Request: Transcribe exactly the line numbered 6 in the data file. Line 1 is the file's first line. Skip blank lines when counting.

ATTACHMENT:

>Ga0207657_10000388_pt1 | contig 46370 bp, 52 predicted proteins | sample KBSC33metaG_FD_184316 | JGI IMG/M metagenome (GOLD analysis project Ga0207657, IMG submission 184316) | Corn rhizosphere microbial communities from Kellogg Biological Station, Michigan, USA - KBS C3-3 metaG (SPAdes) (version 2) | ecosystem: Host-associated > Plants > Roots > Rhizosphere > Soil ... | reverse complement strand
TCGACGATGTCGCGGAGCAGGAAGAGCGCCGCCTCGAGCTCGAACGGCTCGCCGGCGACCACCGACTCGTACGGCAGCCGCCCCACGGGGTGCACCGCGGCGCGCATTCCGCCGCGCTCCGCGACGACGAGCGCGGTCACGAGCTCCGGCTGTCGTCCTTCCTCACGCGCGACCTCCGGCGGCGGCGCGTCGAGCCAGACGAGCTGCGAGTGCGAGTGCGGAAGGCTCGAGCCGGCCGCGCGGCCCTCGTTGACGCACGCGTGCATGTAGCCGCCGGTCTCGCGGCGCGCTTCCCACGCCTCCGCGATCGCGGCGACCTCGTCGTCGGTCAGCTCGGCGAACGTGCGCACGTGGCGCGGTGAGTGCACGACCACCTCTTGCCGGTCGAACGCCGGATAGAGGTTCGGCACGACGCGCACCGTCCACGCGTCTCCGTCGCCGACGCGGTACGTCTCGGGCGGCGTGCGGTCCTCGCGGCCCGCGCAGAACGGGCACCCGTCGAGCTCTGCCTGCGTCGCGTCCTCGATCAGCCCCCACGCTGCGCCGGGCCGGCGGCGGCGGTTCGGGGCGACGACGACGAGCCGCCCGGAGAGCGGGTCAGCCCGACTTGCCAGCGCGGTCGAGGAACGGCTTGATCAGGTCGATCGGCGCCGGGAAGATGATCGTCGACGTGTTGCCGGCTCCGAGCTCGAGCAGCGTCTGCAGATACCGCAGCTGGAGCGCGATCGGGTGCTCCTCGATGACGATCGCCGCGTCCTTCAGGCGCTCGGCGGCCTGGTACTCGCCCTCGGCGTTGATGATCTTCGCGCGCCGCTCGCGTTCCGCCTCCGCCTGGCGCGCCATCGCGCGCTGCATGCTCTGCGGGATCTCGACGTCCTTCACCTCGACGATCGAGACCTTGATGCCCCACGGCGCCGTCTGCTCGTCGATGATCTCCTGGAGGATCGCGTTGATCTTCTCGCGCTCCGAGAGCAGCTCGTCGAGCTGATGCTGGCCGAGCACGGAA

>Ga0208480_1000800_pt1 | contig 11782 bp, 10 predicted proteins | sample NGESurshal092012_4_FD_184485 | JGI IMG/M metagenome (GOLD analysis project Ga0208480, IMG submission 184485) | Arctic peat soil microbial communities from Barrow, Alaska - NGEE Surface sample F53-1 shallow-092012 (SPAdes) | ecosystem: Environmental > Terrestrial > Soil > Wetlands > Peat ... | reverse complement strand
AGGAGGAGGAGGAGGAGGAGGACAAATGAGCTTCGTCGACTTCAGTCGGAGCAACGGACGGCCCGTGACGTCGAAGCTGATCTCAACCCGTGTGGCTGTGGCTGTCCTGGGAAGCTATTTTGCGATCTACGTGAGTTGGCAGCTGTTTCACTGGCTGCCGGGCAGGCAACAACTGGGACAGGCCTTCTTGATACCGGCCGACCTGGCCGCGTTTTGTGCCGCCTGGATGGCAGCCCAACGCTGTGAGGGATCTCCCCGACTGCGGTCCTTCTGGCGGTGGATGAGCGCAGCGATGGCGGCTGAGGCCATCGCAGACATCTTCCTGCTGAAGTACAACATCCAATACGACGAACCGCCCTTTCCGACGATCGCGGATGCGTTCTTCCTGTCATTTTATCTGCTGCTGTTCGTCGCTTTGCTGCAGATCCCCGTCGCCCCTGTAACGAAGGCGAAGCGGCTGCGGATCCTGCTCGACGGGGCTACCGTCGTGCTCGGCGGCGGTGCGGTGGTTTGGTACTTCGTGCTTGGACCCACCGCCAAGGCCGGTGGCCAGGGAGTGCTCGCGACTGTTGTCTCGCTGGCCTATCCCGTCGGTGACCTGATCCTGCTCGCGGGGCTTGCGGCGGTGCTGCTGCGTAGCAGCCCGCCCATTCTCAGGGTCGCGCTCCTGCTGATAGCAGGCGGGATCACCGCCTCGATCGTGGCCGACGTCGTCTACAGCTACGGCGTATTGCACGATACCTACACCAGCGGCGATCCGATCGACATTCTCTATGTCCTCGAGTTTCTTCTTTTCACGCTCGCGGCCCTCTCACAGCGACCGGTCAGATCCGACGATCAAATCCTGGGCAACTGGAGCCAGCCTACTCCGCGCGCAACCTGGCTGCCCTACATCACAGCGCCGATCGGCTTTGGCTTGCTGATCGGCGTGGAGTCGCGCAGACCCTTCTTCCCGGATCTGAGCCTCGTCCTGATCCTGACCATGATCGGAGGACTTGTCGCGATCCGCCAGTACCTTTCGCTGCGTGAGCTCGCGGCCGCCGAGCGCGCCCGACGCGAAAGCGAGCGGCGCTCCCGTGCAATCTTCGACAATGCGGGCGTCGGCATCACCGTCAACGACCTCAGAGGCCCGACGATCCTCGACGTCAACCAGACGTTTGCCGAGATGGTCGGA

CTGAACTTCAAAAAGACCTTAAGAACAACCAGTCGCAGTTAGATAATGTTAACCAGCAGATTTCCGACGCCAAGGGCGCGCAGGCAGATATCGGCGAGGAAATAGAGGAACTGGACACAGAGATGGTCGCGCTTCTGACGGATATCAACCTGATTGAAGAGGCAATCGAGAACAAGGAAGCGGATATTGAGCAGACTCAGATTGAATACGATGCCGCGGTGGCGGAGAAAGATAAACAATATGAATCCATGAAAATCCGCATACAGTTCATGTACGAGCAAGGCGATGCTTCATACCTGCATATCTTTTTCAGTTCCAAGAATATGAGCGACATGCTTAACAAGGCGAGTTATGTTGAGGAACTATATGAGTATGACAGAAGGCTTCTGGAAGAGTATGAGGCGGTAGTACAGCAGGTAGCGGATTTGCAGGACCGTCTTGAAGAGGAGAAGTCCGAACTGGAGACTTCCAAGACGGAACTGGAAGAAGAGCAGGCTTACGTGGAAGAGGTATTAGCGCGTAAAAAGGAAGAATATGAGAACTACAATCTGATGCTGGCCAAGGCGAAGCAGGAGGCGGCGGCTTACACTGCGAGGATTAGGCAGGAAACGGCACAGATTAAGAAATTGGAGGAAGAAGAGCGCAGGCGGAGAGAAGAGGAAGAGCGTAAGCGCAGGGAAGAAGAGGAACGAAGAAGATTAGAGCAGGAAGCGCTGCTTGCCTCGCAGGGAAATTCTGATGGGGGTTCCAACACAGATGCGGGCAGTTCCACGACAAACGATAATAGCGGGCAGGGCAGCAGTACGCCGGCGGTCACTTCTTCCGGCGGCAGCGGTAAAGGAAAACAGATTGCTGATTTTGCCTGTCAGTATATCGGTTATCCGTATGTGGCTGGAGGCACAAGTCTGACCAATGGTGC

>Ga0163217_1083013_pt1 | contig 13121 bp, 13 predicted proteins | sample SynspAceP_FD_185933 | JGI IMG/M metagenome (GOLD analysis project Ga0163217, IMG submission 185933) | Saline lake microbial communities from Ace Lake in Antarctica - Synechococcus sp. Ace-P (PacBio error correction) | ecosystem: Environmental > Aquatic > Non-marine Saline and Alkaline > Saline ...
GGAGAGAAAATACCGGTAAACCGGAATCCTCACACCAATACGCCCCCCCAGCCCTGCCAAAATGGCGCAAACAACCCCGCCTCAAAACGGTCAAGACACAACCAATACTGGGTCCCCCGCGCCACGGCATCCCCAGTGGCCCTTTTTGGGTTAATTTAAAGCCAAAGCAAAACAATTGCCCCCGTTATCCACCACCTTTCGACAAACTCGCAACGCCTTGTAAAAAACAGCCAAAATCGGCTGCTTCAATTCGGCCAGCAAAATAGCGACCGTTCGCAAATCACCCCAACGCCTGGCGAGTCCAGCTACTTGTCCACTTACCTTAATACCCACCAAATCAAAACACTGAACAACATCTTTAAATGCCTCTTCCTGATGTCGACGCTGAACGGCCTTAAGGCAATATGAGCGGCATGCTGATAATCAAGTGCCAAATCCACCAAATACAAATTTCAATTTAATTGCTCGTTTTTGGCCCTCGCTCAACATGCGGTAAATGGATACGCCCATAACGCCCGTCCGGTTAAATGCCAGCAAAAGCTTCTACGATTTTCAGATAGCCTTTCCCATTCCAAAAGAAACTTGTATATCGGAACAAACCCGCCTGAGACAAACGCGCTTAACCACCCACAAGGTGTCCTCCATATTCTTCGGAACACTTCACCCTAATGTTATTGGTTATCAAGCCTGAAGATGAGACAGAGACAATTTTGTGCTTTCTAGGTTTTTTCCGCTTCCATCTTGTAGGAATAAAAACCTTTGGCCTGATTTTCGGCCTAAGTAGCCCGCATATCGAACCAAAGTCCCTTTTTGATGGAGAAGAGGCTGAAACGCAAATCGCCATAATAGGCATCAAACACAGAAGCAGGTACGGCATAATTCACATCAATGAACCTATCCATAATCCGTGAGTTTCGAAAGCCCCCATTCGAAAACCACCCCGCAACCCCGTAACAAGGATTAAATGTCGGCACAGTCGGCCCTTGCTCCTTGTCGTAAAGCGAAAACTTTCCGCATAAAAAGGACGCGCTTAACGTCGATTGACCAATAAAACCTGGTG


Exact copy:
>Ga0163217_1083013_pt1 | contig 13121 bp, 13 predicted proteins | sample SynspAceP_FD_185933 | JGI IMG/M metagenome (GOLD analysis project Ga0163217, IMG submission 185933) | Saline lake microbial communities from Ace Lake in Antarctica - Synechococcus sp. Ace-P (PacBio error correction) | ecosystem: Environmental > Aquatic > Non-marine Saline and Alkaline > Saline ...